Here’s a question: Which war was first commemorated by a Memorial Day celebration?

You’re right, the Civil War.

It was a Yankee Holiday for years and years and later became a national holiday, grudgingly celebrated by the losing side, The Rebels. Who remembers such things? No one. Google is now our collective memory.

What we do know (all of us in the U.S.) is that Memorial Day is the start of summer vacation. The time to get out of the city mentality and into the fun zone.

Of course, many of us are left behind in the city, left behind like our dead who lie forever in the graveyard of our hearts.

Netty and I were coming home from Santa Monica on Friday afternoon at 2:00, a time we thought was early enough to beat the Memorial Day traffic heading out of town. We were not nearly early enough. I guess people leave work and head for the hills by 12:00 or 10 or 9 or 8 or don’t even show up.

Click For Reality

I, ever the impatient one, made a hard right up Westwood Boulevard thinking I’d be able to sweep through Westwood and over to Sunset to catch the freeway there. No go. Everyone had the same idea. Westwood was jammed.

So I made a quick left on Weyburn Avenue trying to escape the bumper-to-bumper mess and zoomed down the hill to Veteran Avenue, which borders…you guessed it, the Veteran’s Cemetery that runs along the 405 Freeway.

The light changed to red. I had to stop.

The sight before me through the iron railing was sobering. A sea of graves and American Flags. It gave me pause and a deep moment to consider my frantic self.

Click For Reality

These poor souls had nowhere to rush to. No vacations to celebrate. No meetings to attend. No dinners to hurry home for. No wives, no children, no sisters, mothers, fathers, aunts, uncles…to kiss. Their sturm und drang, their hue and cry, was over now and forever.

So what was my hurry? Where was I going so frantically? What is so important that I rush through the precious moments of my life…every moment above ground, every moment out of the cemetery, all these irreplaceable moments?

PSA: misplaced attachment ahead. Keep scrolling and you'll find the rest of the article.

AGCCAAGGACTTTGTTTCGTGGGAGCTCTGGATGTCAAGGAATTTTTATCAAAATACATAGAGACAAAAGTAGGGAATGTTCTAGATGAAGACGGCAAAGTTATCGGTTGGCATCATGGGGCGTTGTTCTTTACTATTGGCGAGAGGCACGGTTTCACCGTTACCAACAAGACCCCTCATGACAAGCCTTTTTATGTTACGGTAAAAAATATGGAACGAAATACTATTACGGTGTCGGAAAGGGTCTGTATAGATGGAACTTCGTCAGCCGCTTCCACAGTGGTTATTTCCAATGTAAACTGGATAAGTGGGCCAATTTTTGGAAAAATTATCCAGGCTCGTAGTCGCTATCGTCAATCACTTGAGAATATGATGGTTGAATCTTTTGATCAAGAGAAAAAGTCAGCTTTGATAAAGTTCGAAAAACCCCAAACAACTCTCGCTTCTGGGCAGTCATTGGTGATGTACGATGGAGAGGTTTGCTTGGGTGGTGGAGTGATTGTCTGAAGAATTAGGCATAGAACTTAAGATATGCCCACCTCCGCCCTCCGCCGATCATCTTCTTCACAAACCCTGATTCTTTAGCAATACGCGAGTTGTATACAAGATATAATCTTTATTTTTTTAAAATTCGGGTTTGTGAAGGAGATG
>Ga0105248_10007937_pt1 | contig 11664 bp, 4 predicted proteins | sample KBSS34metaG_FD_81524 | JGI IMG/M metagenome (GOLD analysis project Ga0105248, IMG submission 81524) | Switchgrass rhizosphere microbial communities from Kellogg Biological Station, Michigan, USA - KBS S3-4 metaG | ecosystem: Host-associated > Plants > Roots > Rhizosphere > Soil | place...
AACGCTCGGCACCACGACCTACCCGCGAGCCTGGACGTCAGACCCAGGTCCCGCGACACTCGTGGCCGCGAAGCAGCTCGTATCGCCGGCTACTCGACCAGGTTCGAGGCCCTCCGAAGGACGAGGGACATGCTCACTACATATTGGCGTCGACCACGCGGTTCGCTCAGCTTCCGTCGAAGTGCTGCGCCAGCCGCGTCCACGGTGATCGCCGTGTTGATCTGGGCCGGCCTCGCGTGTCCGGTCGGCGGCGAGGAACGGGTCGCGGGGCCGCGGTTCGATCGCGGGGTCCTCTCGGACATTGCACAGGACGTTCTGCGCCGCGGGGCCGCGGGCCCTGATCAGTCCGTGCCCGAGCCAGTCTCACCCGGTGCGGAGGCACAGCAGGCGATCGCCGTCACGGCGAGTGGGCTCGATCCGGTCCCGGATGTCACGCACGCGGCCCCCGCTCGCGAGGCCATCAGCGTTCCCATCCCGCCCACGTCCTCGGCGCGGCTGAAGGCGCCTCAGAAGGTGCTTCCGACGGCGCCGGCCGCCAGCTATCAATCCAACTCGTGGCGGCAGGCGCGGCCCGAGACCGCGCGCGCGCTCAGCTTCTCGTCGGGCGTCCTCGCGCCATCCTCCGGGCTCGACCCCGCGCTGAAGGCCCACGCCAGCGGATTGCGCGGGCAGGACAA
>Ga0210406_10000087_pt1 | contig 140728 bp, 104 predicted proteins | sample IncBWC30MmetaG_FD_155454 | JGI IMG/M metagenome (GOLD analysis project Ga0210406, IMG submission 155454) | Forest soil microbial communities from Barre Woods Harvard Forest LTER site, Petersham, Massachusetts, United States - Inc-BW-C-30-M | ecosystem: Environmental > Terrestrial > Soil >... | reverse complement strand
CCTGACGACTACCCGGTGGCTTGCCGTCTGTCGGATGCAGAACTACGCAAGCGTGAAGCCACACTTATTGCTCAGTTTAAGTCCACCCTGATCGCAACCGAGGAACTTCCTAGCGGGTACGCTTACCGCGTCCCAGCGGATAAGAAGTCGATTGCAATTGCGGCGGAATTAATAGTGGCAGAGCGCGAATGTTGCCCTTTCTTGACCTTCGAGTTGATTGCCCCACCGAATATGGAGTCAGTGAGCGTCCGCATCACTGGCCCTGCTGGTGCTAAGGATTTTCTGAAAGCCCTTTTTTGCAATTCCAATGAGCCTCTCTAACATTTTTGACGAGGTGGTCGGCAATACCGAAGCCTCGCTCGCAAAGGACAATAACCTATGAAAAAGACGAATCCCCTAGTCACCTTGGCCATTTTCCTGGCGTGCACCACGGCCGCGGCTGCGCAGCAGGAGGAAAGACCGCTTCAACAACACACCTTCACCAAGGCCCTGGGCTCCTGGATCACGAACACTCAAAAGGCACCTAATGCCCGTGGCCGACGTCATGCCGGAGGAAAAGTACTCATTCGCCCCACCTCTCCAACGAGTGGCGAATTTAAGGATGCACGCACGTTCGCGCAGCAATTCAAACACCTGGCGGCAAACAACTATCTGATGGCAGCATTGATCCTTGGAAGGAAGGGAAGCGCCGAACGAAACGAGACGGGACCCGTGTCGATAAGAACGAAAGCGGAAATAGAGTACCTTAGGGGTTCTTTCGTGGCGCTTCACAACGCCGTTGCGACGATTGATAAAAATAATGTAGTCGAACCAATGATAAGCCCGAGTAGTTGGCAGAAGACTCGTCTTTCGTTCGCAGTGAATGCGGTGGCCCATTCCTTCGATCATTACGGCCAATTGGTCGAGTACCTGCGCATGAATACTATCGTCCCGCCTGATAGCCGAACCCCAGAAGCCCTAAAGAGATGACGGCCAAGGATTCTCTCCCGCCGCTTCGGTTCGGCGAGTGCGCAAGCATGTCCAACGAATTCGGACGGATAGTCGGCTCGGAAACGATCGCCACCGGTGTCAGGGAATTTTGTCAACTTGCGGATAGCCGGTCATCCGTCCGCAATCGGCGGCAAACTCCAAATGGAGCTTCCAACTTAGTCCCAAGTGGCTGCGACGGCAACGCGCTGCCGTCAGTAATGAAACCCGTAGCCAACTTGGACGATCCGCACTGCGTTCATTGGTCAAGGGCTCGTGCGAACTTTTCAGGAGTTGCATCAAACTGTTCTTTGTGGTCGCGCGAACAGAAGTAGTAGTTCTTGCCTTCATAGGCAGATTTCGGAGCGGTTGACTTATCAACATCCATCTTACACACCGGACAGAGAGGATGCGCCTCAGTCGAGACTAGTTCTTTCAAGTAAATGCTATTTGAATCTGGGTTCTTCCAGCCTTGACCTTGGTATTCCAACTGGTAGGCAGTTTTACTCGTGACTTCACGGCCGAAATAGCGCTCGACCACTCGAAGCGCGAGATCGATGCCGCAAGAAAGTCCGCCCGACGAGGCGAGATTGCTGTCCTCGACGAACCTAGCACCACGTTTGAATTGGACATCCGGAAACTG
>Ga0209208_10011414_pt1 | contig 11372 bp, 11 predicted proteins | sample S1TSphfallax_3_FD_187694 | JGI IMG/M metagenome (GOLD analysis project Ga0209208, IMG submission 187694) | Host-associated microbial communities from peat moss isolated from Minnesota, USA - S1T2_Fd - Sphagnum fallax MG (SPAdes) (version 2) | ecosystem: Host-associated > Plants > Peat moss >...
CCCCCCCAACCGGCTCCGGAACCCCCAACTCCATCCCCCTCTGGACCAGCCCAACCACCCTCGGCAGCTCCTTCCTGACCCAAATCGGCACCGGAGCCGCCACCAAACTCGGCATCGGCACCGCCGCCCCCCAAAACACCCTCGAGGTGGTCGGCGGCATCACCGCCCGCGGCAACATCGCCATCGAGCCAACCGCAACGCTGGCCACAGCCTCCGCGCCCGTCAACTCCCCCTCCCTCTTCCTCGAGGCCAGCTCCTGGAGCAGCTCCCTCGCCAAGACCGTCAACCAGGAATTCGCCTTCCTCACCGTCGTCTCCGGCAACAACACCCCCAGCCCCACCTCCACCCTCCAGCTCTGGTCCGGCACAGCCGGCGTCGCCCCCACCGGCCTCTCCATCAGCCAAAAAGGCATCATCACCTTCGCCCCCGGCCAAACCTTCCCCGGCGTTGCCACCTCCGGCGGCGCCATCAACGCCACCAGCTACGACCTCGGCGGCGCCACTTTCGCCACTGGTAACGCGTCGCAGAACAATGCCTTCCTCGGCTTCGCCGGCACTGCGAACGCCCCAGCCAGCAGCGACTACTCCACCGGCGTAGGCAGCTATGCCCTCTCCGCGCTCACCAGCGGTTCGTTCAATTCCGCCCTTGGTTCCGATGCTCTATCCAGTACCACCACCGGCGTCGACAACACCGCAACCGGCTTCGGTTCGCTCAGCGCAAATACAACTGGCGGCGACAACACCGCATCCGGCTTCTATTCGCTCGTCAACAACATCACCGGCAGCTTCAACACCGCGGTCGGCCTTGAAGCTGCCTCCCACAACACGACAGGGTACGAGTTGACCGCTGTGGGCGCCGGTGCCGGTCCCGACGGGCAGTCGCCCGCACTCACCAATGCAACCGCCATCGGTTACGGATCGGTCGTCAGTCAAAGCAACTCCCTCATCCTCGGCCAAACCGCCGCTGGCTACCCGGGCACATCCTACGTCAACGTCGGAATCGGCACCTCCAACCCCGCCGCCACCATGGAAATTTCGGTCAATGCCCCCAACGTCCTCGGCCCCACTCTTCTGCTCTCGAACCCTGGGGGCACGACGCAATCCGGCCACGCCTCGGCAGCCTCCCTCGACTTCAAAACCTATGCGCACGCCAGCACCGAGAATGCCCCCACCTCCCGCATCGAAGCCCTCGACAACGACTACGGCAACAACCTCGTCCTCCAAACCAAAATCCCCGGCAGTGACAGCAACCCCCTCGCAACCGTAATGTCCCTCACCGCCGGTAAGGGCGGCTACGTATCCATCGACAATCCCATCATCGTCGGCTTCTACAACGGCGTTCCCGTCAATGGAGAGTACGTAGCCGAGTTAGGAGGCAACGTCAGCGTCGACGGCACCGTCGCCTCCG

It’s not far from these thoughts to question the meaning of life. And from there, my own imminent mortality. Oh, not this week, nor next month nor next year I hope. Not for many years to come, surely.

Were the soldiers in this graveyard in such a hurry to meet their fate? I think not. What wouldn’t they give to linger now in the air above, to while away an afternoon, to be again extravagant in their relaxation, to luxuriate in the breath of life?

The light turned green and the traffic took off at its headlong rush. Some idiot cut me off racing to the freeway on-ramp. Pardon me, not an idiot, an unenlightened person so like me just a moment ago.

I didn’t honk. I didn’t scream. I smiled instead, and waved him on. My small nod to the heroes of this Memorial Day.

 

 

 

 

10 Responses to Memorial Day – A Lesson

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  2. Nice post. I was checking constantly this blog and I’m impressed! Extremely useful info specifically the last part 🙂 I care for such info a lot. I was seeking this particular information for a very long time. Thank you and best of luck.

  3. Lea Rakoff says:

    A great lesson and moving reminder. Cheers to living, breathing, thinking, and feeling!

  4. Maxwell says:

    As always, some sobering thoughts from one of the great minds in the Western
    Hemisphere. Love Ya.

  5. Anonymous says:

    Well said my man ! Thank you for that great reminder and reality check . Thanks to my cousin my Dad my uncle and all those who have served and serve our country here and abroad . Frank thanks for puttin it out there !

  6. George says:

    Well said Frank – enjoy the weekend!

  7. Hugo says:

    Nice Frank!

    And thank you all who served and are reading this for your service!

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